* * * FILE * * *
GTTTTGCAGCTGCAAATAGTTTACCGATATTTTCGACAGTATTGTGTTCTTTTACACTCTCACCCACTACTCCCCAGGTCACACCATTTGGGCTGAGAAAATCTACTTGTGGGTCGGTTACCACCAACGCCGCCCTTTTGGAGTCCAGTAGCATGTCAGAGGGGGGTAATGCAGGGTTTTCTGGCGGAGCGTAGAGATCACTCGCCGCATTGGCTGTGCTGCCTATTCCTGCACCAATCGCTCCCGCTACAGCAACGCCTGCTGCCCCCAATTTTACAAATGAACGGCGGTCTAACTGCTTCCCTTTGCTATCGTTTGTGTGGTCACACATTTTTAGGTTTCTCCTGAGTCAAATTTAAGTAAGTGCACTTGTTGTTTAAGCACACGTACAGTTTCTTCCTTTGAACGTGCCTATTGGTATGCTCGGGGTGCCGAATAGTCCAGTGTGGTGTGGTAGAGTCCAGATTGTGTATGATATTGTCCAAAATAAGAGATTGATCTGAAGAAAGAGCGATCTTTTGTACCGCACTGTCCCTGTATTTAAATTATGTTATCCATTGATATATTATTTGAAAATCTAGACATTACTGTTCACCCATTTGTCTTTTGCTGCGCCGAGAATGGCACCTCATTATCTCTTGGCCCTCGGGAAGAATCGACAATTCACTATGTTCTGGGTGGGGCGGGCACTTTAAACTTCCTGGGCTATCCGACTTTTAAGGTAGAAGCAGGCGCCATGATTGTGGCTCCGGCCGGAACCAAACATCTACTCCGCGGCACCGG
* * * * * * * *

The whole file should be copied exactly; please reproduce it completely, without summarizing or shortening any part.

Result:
GTTTTGCAGCTGCAAATAGTTTACCGATATTTTCGACAGTATTGTGTTCTTTTACACTCTCACCCACTACTCCCCAGGTCACACCATTTGGGCTGAGAAAATCTACTTGTGGGTCGGTTACCACCAACGCCGCCCTTTTGGAGTCCAGTAGCATGTCAGAGGGGGGTAATGCAGGGTTTTCTGGCGGAGCGTAGAGATCACTCGCCGCATTGGCTGTGCTGCCTATTCCTGCACCAATCGCTCCCGCTACAGCAACGCCTGCTGCCCCCAATTTTACAAATGAACGGCGGTCTAACTGCTTCCCTTTGCTATCGTTTGTGTGGTCACACATTTTTAGGTTTCTCCTGAGTCAAATTTAAGTAAGTGCACTTGTTGTTTAAGCACACGTACAGTTTCTTCCTTTGAACGTGCCTATTGGTATGCTCGGGGTGCCGAATAGTCCAGTGTGGTGTGGTAGAGTCCAGATTGTGTATGATATTGTCCAAAATAAGAGATTGATCTGAAGAAAGAGCGATCTTTTGTACCGCACTGTCCCTGTATTTAAATTATGTTATCCATTGATATATTATTTGAAAATCTAGACATTACTGTTCACCCATTTGTCTTTTGCTGCGCCGAGAATGGCACCTCATTATCTCTTGGCCCTCGGGAAGAATCGACAATTCACTATGTTCTGGGTGGGGCGGGCACTTTAAACTTCCTGGGCTATCCGACTTTTAAGGTAGAAGCAGGCGCCATGATTGTGGCTCCGGCCGGAACCAAACATCTACTCCGCGGCACCGG